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Looks like it’s the Druid City Music Hall now.
The present Mothers Food & Liquor Store at this address certainly looks like the same building that burned in 2015. It was gutted and refaced, sure, but the giveaway is the curved walls on either side of the front door.
This one hasn’t been demolished…yet. The street name has changed to N. Dr. Martin Luther King Jr., but the address is still 3002. It doesn’t look like a theater anymore, but the triple-stripe-with-crossbar decorations remain on the second floor, recognizable from older photos of the Aurora.
As of 2023 it’s being used as a church.
Since 2018, it’s been presenting live entertainment as the CAA Theatre.
The building still stands at 310 South 5th Street, though there’s no visible evidence of its former theatrical use. In the 2018 Google Street View, the cinema’s entrance has been turned into a barber shop.
The marquee is gone now, but strangely enough more “dancing ladies” friezes have been added to the facade since the ‘80s!
As of 2022, the outlines of the ramps are still visible on Google Earth!
The building in the photo above is actually 48 East Main.
If you check Google Street View against the postcard picture, it appears that the theater occupied the space that’s now numbered 115 E. 2nd.
Demolished in 2014. There’s now a Starbucks on the site.
“Demolished” might not be quite the right designation, as the facade and many of the interior structural elements remain.
This is the same theater that’s also listed as the State Theater.
Just for the record, in case anyone’s confused: This theater closed with the original 1976 “Sparkle” starring Irene Cara and Philip Michael Thomas (later to become bigger stars via “Fame” and “Miami Vice,” respectively). Jordin Sparks, who starred in the 2012 remake alluded to above, wasn’t even born yet. :)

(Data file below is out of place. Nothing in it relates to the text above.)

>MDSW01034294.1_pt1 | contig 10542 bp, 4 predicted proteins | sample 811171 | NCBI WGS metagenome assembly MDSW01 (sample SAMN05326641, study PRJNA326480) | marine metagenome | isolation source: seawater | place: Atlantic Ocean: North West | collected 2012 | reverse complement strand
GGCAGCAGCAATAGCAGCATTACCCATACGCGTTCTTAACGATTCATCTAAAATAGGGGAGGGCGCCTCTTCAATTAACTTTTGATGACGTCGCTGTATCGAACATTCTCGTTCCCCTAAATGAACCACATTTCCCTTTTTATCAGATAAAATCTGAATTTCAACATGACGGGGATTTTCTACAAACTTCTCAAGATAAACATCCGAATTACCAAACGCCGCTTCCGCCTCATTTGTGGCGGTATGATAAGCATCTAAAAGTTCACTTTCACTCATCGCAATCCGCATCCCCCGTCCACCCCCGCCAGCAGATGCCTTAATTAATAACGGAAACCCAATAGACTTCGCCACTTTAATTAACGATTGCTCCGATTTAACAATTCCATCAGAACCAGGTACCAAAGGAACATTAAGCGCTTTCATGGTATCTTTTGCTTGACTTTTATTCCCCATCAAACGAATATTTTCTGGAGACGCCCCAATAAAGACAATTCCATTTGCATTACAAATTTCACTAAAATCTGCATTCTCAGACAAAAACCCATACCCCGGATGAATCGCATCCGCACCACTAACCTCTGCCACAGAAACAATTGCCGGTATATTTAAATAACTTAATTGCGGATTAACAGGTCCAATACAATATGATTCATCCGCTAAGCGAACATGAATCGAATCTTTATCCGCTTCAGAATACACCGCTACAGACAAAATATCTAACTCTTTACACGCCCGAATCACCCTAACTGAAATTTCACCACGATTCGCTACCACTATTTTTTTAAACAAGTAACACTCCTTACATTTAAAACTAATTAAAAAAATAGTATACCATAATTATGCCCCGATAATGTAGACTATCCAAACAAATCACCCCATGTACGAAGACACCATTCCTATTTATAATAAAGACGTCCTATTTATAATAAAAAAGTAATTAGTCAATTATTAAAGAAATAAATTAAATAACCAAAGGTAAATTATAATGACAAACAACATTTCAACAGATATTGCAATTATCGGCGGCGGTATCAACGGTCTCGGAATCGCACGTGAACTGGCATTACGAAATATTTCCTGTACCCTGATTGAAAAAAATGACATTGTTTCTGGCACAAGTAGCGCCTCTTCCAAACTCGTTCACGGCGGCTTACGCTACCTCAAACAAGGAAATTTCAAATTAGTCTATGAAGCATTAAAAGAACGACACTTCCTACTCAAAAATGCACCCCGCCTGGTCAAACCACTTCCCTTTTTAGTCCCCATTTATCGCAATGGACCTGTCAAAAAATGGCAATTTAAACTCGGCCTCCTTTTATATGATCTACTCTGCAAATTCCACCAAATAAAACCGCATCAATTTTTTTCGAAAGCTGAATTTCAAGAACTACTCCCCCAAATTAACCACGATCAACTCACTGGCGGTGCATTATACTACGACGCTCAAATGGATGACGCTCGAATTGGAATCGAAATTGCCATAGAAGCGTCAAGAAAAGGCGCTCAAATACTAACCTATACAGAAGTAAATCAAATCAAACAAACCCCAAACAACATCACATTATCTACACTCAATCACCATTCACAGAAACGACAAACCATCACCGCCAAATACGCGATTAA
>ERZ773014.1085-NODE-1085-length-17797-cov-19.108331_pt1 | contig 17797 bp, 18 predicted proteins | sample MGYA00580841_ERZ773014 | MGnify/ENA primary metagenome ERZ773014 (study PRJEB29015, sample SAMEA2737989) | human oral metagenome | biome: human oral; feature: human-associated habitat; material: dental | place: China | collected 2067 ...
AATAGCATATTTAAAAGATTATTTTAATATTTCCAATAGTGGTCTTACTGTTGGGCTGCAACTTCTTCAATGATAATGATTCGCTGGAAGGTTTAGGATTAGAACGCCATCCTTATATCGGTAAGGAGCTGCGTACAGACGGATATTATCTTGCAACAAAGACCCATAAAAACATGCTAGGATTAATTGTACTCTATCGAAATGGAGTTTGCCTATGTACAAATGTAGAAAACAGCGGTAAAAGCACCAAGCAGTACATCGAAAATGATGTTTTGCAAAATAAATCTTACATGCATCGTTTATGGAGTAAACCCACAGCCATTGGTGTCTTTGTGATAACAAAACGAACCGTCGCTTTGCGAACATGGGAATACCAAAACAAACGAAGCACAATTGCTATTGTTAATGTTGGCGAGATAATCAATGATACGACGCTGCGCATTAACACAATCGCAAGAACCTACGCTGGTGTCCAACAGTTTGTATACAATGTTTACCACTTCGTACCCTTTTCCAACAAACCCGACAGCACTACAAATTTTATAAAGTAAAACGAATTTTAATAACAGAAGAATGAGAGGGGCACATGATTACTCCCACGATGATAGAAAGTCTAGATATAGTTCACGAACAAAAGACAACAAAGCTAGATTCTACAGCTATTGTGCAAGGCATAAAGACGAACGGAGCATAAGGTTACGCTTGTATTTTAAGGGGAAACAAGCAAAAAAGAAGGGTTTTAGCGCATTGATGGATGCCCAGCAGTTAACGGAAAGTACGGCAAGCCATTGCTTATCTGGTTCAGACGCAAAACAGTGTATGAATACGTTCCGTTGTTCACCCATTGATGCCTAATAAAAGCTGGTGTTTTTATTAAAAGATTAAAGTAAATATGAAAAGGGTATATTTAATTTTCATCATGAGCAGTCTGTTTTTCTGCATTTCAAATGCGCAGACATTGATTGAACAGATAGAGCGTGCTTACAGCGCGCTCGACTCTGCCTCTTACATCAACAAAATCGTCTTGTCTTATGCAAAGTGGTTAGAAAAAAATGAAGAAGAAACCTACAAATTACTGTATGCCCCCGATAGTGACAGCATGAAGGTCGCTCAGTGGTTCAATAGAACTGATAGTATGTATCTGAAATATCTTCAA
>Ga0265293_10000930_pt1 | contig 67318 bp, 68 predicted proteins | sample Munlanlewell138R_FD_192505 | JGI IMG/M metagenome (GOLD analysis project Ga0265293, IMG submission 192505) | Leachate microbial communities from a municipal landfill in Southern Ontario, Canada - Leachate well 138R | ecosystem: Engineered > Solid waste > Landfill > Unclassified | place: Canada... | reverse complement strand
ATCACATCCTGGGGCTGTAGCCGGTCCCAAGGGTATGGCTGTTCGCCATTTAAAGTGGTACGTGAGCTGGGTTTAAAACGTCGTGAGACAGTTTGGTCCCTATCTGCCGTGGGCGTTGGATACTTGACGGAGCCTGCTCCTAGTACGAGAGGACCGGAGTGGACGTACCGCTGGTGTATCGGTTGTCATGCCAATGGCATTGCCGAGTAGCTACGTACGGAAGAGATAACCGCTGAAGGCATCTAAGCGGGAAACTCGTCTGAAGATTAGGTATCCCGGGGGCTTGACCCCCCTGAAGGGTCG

Also, I just learned that before it was “Delta Cinema” it was called the Tyson Theater. I don’t have the opening date or anything, but I’ve seen in an old city directory that this was its name in 1960.
This cinema appears to be out of business. As of April 2021, a poster for the 2018 film “12 Strong” was still hanging in the frames on the facade, and the marquee advertised a local event from the previous fall.
Planning to photograph a bunch of old theaters on a road trip and doing advance research…but I’m befuddled by this entry. Not sure what theater is featured in the above photo, but it’s certainly not the theater currently standing at the address of 954 Highland Av.–which is on a corner and not an angled intersection as shown. Also, the cars in the photo are from the late ‘50s or early '60s, by which time the Ritz–according to the caption–had long been renamed the Art. I’ll spend a little more time with the old city directories and see if I can help sort this out!
The theater was really at 118 12th Av. East, and it’s still standing as of 2021. 143 is a parking lot.
Demolished in 2018.
The actual address is 348 N. Marion Av., for anyone who’s trying to look it up on Google Street View.
Even the screen’s skeleton is gone now; a new housing project has occupied the site since around 2016.
The actual address is 215 S. Cedar. Freaked out for a minute and thought it had been demolished! :D
A photo of the Preston appears in the online guide to Salem’s walking tour: http://www.salemmo.com/walkingtour/location47.asp
1937 articles in Salem’s daily paper referred to a “New Lyric Theater” being built on Fourth Street. At this time, the older Lyric Theater was still in operation. The opening of the “New Lyric” was never mentioned in those pages, but the Preston Theater opened on Fourth Street in 1941. Perhaps it was a remodeled and renamed New Lyric, or the New Lyric’s completion was for some reason postponed for several years and never actually opened under that name, instead being named after its owners.
The January 23, 1941 edition of the Salem Post & Democrat-Bulletin announced that the Preston Theater would open for business the following day; the owners were Kenneth and Olive Mae Preston. The facade’s first floor was done in black structural glass, with a sunburst motif above the marquee. Inside, the color scheme was reported to be “blue, brown, cream, and soft rust.” There were 600 seats and no balcony. Projectors were by Simplex. The opening show was “Comrade X” starring Clark Gable and Hedy Lamarr.